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Abstract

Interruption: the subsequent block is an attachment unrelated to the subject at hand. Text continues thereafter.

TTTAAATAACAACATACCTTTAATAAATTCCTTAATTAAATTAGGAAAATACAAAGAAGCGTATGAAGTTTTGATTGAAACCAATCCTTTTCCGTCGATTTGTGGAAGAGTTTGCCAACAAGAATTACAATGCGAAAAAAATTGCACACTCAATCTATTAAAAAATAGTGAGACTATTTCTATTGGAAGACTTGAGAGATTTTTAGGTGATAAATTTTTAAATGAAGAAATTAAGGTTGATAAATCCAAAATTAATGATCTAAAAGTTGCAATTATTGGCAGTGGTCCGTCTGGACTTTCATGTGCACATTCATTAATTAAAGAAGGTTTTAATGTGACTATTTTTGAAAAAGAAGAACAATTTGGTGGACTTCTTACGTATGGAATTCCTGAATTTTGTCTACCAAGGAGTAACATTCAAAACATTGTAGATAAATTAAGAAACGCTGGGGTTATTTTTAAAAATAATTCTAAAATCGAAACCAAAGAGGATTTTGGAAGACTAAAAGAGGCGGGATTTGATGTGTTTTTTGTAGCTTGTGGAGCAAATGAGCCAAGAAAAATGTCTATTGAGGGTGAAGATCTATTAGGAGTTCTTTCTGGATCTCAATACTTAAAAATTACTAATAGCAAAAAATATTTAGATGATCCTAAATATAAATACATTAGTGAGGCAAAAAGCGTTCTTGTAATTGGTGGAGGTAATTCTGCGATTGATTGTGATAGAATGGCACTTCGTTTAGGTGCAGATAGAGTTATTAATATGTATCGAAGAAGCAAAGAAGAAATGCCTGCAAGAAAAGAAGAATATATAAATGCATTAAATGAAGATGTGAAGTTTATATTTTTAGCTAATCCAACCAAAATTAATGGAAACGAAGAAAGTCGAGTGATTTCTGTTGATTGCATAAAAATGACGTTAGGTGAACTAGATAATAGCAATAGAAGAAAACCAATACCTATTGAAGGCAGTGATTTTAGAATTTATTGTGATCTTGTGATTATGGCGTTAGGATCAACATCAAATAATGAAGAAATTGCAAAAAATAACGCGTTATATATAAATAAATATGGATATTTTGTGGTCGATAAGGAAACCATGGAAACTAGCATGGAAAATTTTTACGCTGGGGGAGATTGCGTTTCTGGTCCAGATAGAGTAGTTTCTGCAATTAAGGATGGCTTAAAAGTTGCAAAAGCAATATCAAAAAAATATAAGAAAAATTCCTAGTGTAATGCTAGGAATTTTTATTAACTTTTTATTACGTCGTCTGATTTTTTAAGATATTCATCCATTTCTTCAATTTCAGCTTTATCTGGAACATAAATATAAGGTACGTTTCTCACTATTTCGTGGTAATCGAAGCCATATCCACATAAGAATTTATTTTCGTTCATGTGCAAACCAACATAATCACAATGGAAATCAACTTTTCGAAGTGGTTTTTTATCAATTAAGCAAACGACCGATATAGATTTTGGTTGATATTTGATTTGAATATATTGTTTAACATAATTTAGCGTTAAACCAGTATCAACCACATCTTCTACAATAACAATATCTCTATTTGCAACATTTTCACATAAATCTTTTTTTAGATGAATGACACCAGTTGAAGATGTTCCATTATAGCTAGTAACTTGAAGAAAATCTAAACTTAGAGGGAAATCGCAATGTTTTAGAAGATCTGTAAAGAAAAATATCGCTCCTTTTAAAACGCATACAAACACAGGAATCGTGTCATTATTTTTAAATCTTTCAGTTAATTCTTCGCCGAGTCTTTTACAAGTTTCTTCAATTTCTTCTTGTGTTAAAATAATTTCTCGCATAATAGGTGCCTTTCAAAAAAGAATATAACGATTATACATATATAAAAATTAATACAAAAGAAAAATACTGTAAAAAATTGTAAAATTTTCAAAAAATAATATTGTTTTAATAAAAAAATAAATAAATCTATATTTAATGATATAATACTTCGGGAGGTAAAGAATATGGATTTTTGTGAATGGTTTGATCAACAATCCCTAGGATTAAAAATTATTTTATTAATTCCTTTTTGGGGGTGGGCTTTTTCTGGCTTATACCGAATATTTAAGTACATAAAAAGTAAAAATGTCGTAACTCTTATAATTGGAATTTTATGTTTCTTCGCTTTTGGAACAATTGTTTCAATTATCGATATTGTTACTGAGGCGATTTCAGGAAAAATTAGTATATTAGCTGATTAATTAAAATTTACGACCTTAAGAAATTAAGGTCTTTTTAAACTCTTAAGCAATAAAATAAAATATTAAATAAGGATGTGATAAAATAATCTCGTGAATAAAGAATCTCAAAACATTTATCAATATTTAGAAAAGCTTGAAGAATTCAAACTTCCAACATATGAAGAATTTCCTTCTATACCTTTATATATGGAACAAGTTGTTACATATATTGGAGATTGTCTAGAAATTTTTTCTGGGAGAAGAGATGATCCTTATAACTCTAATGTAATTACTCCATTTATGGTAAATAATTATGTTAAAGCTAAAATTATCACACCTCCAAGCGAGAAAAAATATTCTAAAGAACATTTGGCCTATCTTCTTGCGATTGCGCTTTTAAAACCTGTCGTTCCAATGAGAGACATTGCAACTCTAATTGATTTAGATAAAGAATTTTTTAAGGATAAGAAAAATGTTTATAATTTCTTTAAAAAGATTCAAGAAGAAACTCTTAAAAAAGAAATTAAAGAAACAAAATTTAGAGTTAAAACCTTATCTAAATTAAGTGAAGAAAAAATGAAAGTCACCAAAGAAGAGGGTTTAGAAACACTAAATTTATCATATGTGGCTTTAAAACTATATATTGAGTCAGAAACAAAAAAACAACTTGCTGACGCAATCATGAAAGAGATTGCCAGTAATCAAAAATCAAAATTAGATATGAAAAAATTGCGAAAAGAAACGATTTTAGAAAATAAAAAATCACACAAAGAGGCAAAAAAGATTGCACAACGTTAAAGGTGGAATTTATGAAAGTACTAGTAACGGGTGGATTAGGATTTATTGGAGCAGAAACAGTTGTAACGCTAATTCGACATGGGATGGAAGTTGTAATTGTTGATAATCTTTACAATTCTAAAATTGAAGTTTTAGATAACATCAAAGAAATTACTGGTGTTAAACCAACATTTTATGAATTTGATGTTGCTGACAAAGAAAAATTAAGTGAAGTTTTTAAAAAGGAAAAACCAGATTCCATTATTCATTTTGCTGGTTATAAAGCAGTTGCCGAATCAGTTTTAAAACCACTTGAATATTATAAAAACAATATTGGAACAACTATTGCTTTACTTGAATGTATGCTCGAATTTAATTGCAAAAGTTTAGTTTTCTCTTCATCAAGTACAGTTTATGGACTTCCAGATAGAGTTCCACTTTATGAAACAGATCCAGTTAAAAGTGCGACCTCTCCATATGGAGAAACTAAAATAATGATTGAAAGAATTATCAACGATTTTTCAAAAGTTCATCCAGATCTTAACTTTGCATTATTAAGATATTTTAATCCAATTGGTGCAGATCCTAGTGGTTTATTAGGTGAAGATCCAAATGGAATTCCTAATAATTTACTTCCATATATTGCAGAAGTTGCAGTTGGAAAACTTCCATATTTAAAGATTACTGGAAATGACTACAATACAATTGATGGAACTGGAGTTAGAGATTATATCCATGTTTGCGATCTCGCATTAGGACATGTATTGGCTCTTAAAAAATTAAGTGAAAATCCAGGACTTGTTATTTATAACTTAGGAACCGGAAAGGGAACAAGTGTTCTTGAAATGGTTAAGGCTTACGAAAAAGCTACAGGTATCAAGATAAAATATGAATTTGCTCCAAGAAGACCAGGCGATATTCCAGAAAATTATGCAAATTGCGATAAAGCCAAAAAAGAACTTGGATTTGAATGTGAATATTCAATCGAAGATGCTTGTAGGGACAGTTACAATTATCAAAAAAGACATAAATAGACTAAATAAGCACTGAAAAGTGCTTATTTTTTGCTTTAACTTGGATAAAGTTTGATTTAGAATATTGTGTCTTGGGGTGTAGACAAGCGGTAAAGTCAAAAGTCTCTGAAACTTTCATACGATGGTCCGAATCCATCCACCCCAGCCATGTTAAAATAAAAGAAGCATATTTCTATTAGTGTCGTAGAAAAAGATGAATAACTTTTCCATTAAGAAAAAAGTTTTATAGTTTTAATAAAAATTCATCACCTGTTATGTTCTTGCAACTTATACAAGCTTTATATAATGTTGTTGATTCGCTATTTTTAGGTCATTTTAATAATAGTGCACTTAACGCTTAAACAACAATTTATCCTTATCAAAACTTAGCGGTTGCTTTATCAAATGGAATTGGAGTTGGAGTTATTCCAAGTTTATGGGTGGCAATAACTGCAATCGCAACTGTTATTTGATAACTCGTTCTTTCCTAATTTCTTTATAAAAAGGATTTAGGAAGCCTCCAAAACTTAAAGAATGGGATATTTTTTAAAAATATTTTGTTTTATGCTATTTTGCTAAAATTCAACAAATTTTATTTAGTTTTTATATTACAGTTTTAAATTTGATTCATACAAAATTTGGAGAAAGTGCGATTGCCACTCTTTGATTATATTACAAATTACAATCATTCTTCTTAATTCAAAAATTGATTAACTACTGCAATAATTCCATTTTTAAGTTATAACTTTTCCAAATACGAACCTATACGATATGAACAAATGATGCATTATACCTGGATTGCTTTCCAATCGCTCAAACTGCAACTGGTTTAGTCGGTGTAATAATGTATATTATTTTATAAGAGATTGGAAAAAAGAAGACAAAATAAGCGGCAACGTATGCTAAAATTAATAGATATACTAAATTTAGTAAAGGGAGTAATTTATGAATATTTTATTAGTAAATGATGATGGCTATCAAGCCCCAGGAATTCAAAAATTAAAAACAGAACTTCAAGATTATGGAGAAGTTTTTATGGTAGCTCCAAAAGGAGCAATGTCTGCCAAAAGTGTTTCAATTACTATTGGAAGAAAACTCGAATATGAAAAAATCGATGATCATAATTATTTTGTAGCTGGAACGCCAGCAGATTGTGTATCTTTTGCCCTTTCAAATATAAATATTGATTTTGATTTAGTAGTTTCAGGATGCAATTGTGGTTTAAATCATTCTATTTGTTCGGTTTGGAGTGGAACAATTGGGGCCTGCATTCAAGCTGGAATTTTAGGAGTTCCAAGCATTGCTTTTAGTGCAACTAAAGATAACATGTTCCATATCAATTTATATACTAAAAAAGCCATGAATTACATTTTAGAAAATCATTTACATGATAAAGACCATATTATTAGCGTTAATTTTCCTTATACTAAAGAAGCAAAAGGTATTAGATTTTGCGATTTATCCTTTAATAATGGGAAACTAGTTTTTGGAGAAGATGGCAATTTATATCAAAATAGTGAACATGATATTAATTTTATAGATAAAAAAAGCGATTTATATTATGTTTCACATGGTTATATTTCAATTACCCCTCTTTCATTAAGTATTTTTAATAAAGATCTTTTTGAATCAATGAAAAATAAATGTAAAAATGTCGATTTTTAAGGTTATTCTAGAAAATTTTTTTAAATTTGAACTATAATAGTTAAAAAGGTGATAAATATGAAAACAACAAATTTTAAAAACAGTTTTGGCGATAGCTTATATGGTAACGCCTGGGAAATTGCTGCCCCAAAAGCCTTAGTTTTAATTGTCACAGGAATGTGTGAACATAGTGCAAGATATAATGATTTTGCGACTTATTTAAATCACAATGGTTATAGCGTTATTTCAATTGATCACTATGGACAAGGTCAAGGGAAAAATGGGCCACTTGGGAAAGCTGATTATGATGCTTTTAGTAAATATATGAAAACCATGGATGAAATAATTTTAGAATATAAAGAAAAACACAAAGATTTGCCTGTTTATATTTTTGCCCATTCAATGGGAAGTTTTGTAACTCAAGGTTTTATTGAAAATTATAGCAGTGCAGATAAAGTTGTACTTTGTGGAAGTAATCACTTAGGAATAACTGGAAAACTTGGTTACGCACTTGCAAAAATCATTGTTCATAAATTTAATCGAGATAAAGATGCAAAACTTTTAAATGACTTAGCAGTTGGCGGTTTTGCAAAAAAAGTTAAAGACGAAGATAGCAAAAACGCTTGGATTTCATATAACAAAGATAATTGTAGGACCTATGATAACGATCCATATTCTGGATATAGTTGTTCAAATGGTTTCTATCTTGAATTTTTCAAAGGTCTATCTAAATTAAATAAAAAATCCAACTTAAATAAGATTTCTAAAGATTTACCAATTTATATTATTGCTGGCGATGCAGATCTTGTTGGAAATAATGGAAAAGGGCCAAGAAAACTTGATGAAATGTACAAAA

Years of research have been dedicated to determining the best time for producers to sell their commodities. Researchers have developed basis models, market efficiency tests, hedging/risk models, price forecasting models, and many other models in an attempt to help producers. There is a vast amount of material on how economists believe that a rational producer should act and react in the market place. However, there is little research on how producers actually sell commodities. This paper first measures the extent to which producers display an active or mechanical marketing style using individual farmer sales. Next, tests of performance persistence are conducted to determine if there is any advantage to an active marketing style. The results show that southern Oklahoma wheat producers tend to have a mechanical marketing style, while at other locations producers appear to have a more active style. The results show no evidence of performance persistence and thus suggest that there is no advantage to using an active marketing style.

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